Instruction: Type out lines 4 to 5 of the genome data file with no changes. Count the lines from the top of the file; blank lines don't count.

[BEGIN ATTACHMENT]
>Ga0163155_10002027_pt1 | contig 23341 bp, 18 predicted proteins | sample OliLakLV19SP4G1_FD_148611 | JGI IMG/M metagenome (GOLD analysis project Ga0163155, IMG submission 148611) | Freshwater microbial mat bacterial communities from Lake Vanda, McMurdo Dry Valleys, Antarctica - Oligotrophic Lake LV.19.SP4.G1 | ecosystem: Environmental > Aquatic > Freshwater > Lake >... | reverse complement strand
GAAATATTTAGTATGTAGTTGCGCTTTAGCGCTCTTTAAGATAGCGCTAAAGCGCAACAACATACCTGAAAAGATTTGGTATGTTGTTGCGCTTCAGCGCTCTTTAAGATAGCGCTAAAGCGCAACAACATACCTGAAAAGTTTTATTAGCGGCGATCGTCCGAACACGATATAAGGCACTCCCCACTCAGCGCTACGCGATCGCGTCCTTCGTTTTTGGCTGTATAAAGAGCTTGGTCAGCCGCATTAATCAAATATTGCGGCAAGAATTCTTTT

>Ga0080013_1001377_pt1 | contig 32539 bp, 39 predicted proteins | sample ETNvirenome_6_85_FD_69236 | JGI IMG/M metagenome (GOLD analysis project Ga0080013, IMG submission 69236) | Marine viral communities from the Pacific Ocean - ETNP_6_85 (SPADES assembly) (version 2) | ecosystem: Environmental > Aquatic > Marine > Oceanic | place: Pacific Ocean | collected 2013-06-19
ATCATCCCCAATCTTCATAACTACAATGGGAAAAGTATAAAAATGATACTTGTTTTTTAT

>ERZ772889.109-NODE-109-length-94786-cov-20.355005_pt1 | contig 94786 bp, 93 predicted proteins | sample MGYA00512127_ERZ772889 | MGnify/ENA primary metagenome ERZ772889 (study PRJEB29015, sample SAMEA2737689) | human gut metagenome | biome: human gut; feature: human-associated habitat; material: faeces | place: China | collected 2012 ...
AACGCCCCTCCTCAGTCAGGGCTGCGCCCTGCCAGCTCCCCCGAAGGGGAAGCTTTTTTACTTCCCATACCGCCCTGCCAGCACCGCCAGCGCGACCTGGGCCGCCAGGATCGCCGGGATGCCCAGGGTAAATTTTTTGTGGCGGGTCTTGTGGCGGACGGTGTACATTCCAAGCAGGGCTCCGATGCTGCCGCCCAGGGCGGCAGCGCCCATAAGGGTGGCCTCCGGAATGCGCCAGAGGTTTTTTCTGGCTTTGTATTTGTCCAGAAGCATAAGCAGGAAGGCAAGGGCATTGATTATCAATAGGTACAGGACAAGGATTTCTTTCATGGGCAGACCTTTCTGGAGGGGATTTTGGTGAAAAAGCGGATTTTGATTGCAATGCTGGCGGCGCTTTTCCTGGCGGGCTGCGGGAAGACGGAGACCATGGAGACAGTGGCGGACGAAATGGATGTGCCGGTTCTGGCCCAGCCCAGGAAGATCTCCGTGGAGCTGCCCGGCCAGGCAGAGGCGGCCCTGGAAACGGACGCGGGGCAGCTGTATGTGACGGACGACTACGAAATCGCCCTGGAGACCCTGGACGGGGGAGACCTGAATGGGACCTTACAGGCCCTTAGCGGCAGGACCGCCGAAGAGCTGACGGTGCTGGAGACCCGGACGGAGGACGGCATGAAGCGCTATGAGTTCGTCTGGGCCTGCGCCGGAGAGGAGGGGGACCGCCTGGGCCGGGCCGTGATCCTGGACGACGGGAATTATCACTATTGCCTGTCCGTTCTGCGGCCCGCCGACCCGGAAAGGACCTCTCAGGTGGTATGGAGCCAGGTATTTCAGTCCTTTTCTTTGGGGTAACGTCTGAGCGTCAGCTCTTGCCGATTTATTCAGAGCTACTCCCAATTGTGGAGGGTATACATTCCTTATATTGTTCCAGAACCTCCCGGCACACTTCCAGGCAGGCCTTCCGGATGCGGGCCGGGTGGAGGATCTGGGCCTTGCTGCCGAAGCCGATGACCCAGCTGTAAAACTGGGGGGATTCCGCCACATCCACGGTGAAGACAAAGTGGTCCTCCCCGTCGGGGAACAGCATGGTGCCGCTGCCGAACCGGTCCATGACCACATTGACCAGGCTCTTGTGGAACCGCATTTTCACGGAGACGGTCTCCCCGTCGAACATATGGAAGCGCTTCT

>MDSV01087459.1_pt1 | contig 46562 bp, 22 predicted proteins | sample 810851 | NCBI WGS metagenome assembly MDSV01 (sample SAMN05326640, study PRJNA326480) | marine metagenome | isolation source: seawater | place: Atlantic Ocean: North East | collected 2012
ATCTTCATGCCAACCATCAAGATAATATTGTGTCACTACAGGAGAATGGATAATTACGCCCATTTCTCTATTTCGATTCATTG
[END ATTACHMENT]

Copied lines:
ATCATCCCCAATCTTCATAACTACAATGGGAAAAGTATAAAAATGATACTTGTTTTTTAT

>ERZ772889.109-NODE-109-length-94786-cov-20.355005_pt1 | contig 94786 bp, 93 predicted proteins | sample MGYA00512127_ERZ772889 | MGnify/ENA primary metagenome ERZ772889 (study PRJEB29015, sample SAMEA2737689) | human gut metagenome | biome: human gut; feature: human-associated habitat; material: faeces | place: China | collected 2012 ...